Samson and Delilah, by Peter Paul Rubens, c. 1609

Samson and Delilah, by Peter Paul Rubens, c. 1609

Finally, she pulls out the big guns: “How can you say, ‘I love you,’ when your heart is not with me?” (Judges 16:15), just as Samson’s unnamed bride said in Judges 14:16. For all his strength, Samson is a sucker for emotional manipulation, so he finally tells Delilah the secret of his hair.

If you were a child in the ’80s, you might have thought – as I did – of the Heartless Giant story from The Storyteller. In it, a young boy must defeat a giant who cannot be killed because he has hidden his heart. And so every day, the boy asks the giant where his heart is kept until, finally, the giant reveals the location (though in that story, the giant’s motive makes a bit more sense – the boy is clever and tricks the giant into thinking that he’s on his side). The big difference between the two stories is that, here, the giant is the Good Guy.

With his secret finally in her hands, Delilah has Samson fall asleep on her knee, and he does it because he’s Samson and he’s always found thinking hard when it comes to women. In Sunday School, Delilah then cuts Samson’s hair. Here, though, she has some guy come in and do it for some reason. It’s an odd detail – why can’t she do it herself? Would it be too much like Samson is defeated by a woman to have her be the one cutting his hair?

Regardless, when she wakes him, he doesn’t realize that “the Lord had left him” (Judges 16:20) and tries to break himself free, only then to realize just how fickle his God’s affections are. The Philistines rush in and gauge out his eyes, putting him in bronze fetters and then make him grind at the mill in prison. But unbeknownst to them, hair grows back…

The fall

The Philistine lords have gathered to offer a sacrifice to Dagon in thanks for allowing them to capture their arch-nemesis. Dagon, according to my study Bible, “was an ancient Semitic deity whose cult had been adopted by the Philistines after their settlement in the land” (p.316). In their thanks, they describe Samson as “the ravager of our country, who has slain many of us” (Judges 16:24). I wonder if Samson ever had one of Mitchell & Webb’s “Are we the baddies?” moments.

As part of their celebrations, they decide to have Samson “make sport for us” (Judges 16:25). It’s unclear to me what this means. Abbie at Better than Esdras reads it as making him fight in deathmatches. In my own reading, I interpreted it as putting him on display, perhaps with intention of pelting him with rotten vegetables.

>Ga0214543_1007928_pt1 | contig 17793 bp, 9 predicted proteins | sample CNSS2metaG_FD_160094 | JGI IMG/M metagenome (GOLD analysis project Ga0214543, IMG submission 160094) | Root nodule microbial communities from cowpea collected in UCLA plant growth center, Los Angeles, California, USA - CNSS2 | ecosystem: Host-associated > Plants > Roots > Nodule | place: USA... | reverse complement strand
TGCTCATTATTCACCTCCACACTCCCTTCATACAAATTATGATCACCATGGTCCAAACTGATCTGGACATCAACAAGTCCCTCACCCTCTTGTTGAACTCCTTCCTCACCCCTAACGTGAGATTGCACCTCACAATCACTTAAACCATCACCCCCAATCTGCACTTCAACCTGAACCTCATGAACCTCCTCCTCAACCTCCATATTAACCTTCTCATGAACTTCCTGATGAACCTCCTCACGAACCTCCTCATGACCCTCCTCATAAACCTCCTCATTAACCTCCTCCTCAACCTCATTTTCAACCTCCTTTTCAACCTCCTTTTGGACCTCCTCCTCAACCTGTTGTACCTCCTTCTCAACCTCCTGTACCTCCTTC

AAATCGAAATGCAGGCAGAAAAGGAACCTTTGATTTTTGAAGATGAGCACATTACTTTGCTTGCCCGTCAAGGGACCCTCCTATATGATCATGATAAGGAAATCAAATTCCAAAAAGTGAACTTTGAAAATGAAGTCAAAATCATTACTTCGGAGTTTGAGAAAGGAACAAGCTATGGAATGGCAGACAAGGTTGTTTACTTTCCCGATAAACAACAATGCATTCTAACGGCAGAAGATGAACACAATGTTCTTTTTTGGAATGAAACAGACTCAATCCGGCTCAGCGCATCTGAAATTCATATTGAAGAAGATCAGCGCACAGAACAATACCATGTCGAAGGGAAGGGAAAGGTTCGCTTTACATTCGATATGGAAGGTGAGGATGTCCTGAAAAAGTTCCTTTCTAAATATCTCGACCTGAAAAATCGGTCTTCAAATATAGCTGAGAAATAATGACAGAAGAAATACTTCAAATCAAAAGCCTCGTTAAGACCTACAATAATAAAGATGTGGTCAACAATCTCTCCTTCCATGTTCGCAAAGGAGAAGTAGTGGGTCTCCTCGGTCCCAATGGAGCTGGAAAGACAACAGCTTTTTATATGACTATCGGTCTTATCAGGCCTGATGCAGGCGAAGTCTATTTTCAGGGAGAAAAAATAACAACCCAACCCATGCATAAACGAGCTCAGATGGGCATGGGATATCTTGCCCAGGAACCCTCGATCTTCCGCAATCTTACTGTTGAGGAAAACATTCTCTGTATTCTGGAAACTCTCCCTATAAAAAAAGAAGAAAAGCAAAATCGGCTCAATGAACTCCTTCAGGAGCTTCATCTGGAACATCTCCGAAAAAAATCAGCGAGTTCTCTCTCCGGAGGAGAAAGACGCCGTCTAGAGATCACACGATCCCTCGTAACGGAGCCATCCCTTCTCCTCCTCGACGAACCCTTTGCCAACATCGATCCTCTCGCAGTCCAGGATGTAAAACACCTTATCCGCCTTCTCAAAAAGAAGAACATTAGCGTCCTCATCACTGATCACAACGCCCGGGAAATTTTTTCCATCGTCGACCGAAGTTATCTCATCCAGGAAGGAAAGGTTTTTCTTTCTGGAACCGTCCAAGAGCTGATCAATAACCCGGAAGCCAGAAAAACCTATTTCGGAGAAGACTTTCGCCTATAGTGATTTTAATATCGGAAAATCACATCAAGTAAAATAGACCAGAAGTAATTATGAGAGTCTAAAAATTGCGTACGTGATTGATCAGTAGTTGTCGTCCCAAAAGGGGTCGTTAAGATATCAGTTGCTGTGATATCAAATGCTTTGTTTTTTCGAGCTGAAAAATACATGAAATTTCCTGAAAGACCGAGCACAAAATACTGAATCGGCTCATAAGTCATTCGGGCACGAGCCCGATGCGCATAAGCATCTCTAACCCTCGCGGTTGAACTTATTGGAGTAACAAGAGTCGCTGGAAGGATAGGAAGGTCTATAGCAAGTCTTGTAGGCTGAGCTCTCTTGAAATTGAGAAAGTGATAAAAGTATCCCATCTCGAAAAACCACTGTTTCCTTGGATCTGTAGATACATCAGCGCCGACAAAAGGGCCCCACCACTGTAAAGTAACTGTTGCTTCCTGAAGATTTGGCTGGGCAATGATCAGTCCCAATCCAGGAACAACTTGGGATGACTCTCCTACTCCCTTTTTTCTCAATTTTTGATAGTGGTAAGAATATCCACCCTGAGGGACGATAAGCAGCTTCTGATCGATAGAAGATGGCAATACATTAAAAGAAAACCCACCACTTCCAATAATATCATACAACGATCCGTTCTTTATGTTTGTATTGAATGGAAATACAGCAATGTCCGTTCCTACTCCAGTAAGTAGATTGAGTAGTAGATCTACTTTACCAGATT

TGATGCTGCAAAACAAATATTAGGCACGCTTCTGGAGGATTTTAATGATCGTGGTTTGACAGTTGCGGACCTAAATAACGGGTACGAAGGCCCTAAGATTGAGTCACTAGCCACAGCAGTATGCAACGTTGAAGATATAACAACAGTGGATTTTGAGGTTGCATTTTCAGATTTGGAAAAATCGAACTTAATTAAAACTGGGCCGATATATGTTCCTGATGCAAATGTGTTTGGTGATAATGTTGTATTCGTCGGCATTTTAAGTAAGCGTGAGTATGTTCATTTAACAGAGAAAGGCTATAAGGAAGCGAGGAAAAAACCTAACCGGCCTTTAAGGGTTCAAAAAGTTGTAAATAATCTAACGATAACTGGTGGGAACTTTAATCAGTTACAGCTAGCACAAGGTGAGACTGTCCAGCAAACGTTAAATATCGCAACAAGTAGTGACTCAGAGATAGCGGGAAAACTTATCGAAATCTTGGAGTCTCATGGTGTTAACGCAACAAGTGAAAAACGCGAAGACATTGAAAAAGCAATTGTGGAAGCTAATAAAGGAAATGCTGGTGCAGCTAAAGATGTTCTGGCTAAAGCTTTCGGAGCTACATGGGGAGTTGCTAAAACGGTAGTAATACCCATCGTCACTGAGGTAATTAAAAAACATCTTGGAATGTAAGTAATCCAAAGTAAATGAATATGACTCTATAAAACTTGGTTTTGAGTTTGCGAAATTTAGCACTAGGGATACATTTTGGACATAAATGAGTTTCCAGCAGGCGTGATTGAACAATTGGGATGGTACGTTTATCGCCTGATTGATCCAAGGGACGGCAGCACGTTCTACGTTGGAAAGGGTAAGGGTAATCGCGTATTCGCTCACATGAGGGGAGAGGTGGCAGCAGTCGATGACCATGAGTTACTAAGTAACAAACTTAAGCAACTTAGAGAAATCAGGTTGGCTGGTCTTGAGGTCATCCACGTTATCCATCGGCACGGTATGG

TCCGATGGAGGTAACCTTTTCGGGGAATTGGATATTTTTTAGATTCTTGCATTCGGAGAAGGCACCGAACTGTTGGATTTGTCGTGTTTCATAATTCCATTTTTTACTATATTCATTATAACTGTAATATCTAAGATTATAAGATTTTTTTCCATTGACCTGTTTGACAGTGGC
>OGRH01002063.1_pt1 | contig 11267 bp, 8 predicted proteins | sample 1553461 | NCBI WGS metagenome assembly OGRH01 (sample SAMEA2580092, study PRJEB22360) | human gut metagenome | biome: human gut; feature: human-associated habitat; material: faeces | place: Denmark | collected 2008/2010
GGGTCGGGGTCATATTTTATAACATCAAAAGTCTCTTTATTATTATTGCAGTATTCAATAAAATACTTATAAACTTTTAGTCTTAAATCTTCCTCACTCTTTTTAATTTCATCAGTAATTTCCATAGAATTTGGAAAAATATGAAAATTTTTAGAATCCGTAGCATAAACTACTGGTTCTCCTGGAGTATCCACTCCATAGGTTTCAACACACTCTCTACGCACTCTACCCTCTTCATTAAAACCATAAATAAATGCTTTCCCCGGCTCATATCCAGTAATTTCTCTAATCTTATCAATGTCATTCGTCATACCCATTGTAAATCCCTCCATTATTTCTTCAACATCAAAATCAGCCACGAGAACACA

In a stunning feat of architecture, the Philistines have managed to construct a building large enough for 3,000 people to be sitting on the roof, yet it is entirely supported by two pillars close enough together that one man can touch both at the same time. Further, a man standing between these two pillars is visible to the 3,000 on the roof. It’s practically an eight wonder of the world for sheer goofiness.

Samson, now blind, is led by a boy holding his hand to his spot between the two pillars. His hair now grown, he prays to God to grant him the strength to avenge one of his two eyes (perhaps he never much liked the other one). It’s very clear that this great final exploit, as all his others have been, is completely personal. He was not raised by God to deliver Israel from the Philistines, no matter what the editor might claim.

Samson has his guide-boy places his hands on the pillars and, his strength now renewed, pushes them apart – knowing that he will die too – to kill the Philistines. “So the dead whom he slew at his death were more than those whom he had slain during his life” (Judges 16:30).

His brothers and other members of his family (once his mother’s womb opened, it was apparently left open) collected his body and buried him in the tomb of his father, between Zorah and Eshtaol.

Samson’s story closes by telling us that “he had judged Israel twenty years” (Judges 16:31), a repetition of Judges 15:20. He did not, as Brant points out on Both Saint and Cynic, get “his people out from under the oppressive thumb of the Philistines.” Throughout, his motivations and exploits have been personal.